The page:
This morning I decided I should go to the gym. Unfortunately, this thought came into my head at the exact same moment that I got a craving for a nap. Desperate for any reason to stay home, I looked down at my right ring finger and got all the excuse I could ever need.
When you hear the word “exercise,” you probably think one of the following things:
- “I don’t feel like exercising, but I know I need to. Eh, maybe tomorrow.”
- “I don’t believe in exercising. That’s just something skinny people do.”
- “I love exercising, especially if it means I get to finish off that tub of ice cream in the freezer.”
When I think of exercise, I picture a traumatic scene from my childhood, complete with blood, screaming and a trip to the emergency room. You guys, exercising is dangerous.
My dad taught and played tennis at two different fitness clubs in Anchorage. He would take us kids with him frequently. We spent so much time at the clubs, that many of the members and employees knew us by name. Being the rambunctious (yet loveable) kids that we were, it wasn’t unusual for us to run around unsupervised, playing with every piece of equipment we came across. They were pretty much giant playgrounds and we had a free pass to do whatever we wanted (I have a feeling the club owners may have felt differently).
Many of my fondest childhood memories took place at these clubs. I took my first swim lessons, watched my first episodes of Beverly Hills 90210 in one of the TV lounges,* burnt myself making tea and picked up more tennis balls than I could ever count. Among the countless memories, one stands out above the rest: the treadmill accident.
I was five years old. My dad was on the tennis court and my sister and I decided to get in a good workout, as all 50 lb. kids like to do. A lady, whose name I can’t remember, but whose face and big blonde hair will forever be engrained in my memory, was “supervising” us. I thought it would be fun to go for a jog on the treadmill. If you’re not familiar with the evolution of the treadmill, the ones back in the late ‘80’s were not the slim, light ones from present day. Back then, they were big and bulky. More importantly, they didn’t have the safety string thing** that you attach to your clothes in case you should fall. Ah, if only. Anyway, I hopped on one of the treadmills and began to increase the speed. Oh, this was fun. I increased it more. And more. Then, I thought to myself that I might fall, as I was having trouble keeping up. As usual, my instincts were dead on. I reached up to turn down the speed, but it was too late. I slipped and flew backwards like a rag doll (picture Raggedy Ann trying to run on a treadmill- it was just like that). When I tried to save myself, my right hand got sucked into the bottom of the treadmill. Um, ouch. It was bad. I remembered screaming so loudly, not from the pain, but out of sheer panic and fear. And oh, the blood. So much blood. The blonde lady and my sister rushed over to help me. Luckily, one of my favorite club members was there and she was a doctor. She rushed me to the hospital and my brother was asked to go get my dad.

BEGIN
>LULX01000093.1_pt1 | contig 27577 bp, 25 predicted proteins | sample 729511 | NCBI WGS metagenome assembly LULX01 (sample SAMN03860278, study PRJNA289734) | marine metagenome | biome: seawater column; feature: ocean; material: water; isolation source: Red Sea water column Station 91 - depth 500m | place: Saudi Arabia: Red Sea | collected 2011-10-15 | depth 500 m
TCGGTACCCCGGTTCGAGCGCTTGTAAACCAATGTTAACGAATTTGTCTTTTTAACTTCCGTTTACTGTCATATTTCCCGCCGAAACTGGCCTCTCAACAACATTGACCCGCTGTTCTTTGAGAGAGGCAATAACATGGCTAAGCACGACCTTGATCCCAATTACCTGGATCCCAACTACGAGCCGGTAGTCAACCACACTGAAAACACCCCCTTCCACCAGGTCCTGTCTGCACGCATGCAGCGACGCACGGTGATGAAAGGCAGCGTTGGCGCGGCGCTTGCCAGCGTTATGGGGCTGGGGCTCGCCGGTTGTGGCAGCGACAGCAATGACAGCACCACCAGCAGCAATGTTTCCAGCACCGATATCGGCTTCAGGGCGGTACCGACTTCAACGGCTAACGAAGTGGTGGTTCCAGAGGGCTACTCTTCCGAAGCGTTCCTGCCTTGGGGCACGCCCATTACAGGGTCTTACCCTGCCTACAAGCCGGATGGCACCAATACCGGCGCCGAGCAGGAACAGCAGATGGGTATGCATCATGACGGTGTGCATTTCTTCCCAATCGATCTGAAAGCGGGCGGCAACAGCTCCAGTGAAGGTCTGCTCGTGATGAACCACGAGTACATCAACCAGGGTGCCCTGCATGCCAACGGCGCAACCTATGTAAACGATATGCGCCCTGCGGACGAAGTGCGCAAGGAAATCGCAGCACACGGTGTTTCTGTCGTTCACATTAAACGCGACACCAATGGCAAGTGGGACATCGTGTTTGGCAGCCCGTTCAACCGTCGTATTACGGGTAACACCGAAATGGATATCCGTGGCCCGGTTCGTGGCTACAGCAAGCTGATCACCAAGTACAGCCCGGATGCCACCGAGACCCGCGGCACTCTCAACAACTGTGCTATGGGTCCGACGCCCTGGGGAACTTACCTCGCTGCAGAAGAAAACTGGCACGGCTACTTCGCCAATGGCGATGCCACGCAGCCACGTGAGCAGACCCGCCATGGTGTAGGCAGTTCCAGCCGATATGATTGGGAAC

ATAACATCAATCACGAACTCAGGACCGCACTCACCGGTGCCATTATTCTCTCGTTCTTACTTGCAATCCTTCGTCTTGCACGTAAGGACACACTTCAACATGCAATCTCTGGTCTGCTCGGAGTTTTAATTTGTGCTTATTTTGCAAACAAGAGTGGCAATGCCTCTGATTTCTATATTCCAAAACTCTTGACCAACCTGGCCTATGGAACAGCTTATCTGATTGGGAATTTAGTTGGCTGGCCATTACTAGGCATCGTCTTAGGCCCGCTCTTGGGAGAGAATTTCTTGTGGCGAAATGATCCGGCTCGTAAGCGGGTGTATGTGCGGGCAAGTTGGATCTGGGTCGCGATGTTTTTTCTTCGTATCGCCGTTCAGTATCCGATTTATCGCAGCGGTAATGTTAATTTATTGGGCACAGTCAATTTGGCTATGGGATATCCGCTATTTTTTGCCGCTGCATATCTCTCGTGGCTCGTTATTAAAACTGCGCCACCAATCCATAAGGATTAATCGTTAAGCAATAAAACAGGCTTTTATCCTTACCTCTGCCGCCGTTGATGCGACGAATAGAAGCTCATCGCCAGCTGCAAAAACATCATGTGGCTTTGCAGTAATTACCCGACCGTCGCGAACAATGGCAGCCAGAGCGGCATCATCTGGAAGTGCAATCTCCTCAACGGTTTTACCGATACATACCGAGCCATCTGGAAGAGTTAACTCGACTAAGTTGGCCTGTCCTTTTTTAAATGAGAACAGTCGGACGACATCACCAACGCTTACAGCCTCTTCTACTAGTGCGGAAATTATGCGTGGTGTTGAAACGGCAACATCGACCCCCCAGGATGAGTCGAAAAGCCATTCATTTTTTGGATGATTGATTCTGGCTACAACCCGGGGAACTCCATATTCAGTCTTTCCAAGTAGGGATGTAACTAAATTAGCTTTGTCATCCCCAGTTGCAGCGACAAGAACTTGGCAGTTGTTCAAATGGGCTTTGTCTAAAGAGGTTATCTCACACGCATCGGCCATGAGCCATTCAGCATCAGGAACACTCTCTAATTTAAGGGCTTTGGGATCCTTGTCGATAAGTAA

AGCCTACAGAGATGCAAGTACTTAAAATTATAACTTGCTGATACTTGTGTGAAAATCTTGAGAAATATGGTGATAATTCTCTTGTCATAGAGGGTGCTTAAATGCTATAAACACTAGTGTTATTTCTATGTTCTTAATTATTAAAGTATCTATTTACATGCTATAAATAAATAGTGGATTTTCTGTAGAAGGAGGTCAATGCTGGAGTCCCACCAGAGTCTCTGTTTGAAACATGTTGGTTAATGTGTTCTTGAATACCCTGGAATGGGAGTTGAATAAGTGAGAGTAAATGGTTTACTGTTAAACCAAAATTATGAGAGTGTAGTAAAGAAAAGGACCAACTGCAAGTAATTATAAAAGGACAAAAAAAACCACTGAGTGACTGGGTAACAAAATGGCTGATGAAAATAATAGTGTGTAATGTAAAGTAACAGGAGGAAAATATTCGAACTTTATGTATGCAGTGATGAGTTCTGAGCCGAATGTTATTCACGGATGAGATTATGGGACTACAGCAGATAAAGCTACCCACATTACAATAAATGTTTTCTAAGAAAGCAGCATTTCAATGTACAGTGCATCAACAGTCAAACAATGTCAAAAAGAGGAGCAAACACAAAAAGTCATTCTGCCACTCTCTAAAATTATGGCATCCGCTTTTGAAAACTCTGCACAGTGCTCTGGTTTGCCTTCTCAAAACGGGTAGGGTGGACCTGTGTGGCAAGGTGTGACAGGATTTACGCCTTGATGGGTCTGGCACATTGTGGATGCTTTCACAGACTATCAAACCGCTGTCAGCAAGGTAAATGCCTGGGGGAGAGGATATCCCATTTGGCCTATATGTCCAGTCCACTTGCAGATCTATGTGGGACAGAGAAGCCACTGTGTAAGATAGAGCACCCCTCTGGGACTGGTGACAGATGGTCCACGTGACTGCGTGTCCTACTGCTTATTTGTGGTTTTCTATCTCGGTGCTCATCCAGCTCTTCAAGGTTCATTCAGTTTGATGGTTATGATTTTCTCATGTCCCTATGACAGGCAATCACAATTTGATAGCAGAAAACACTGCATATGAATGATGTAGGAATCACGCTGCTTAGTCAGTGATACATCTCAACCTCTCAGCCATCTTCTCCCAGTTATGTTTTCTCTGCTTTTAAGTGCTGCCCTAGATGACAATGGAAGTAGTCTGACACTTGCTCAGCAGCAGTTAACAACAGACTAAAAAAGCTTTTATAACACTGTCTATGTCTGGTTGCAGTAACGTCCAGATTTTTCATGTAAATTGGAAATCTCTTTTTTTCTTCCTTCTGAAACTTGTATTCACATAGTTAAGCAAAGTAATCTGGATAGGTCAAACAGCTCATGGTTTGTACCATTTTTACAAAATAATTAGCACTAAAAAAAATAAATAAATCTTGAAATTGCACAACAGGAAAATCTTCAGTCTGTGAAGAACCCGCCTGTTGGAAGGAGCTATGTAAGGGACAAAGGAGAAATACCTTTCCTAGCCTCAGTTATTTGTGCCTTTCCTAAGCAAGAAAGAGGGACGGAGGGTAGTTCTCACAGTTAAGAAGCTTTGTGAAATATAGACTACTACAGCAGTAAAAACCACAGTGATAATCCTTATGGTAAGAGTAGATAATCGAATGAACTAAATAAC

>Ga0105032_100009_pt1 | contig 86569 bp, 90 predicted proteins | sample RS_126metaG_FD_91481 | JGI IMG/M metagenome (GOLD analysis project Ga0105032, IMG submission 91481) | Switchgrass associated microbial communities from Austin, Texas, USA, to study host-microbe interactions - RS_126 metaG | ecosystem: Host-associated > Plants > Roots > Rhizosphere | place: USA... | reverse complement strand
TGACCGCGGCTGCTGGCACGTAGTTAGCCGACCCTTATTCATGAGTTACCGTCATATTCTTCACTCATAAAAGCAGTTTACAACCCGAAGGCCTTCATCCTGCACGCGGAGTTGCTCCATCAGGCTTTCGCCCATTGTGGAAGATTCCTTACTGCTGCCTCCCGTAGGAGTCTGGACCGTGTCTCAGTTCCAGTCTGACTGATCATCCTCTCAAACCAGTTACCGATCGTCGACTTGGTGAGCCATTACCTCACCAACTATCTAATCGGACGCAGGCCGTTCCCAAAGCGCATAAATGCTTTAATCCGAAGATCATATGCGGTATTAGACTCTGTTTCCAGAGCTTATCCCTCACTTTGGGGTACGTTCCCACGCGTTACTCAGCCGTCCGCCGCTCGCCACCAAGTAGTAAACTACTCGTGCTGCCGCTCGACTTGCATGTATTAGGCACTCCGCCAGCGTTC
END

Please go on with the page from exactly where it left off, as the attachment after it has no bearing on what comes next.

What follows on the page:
My brother had the attention span of your average 8 year old. He went down to the court that my dad was playing on. From what I’ve been told, this is the approximate conversation that took place:
Dad: “Hey Zach.”
Dad: “Is everything okay?”
Zach: “Oh, Carly’s at the hospital.”
My parents soon arrived at the hospital. I was abnormally calm by that point and proud of the fact that I hadn’t cried one bit (I just screamed bloody murder instead). I was eventually taken into surgery. Let me provide some helpful advice. If you’re ever about to undergo surgery and the nurse asks you what flavor of gas you want, do not choose chocolate. I’ve never felt so deceived in my life. It smelled like death, at least for the 2 seconds before I fell into a deep sleep. Anyway, the skin from the top of my right ring finger was, um, gone. They took skin from my hip and grafted it onto my hand. Afterward, I had a cast in the shape of a ball. Real cute.
For several weeks, I got to go to “hand therapy,” which was more of a spa treatment than medical treatment. I would put my hand in the hand bubble bath, which was actually kind of painful, but totally worth it knowing I was getting to miss kindergarten.
To this day, I have a scar that runs down the top of my finger. It’s been there so long that it’s never bothered me in the least. I think the bigger scar is a mental one, which is only a problem upon seeing a treadmill. This may also explain the fear I have when stepping onto an escalator.***
Oddly enough, I feel like going to the gym after writing this post. Don’t worry, I won’t be using the treadmill, or watching Beverly Hills 90210. I’m smarter than that now.
But first, a nap. One needs to be fully rested for a good workout.
*My parents would have been ticked if they knew I was watching this at that age.
**Does anyone remember the kids’ snack “String Things?” Not my favorite string candy, but pretty tasty nonetheless.
***I can’t be the only one. Walking up normal stairs is hard enough to handle, let alone moving ones. Whose idea was that anyway?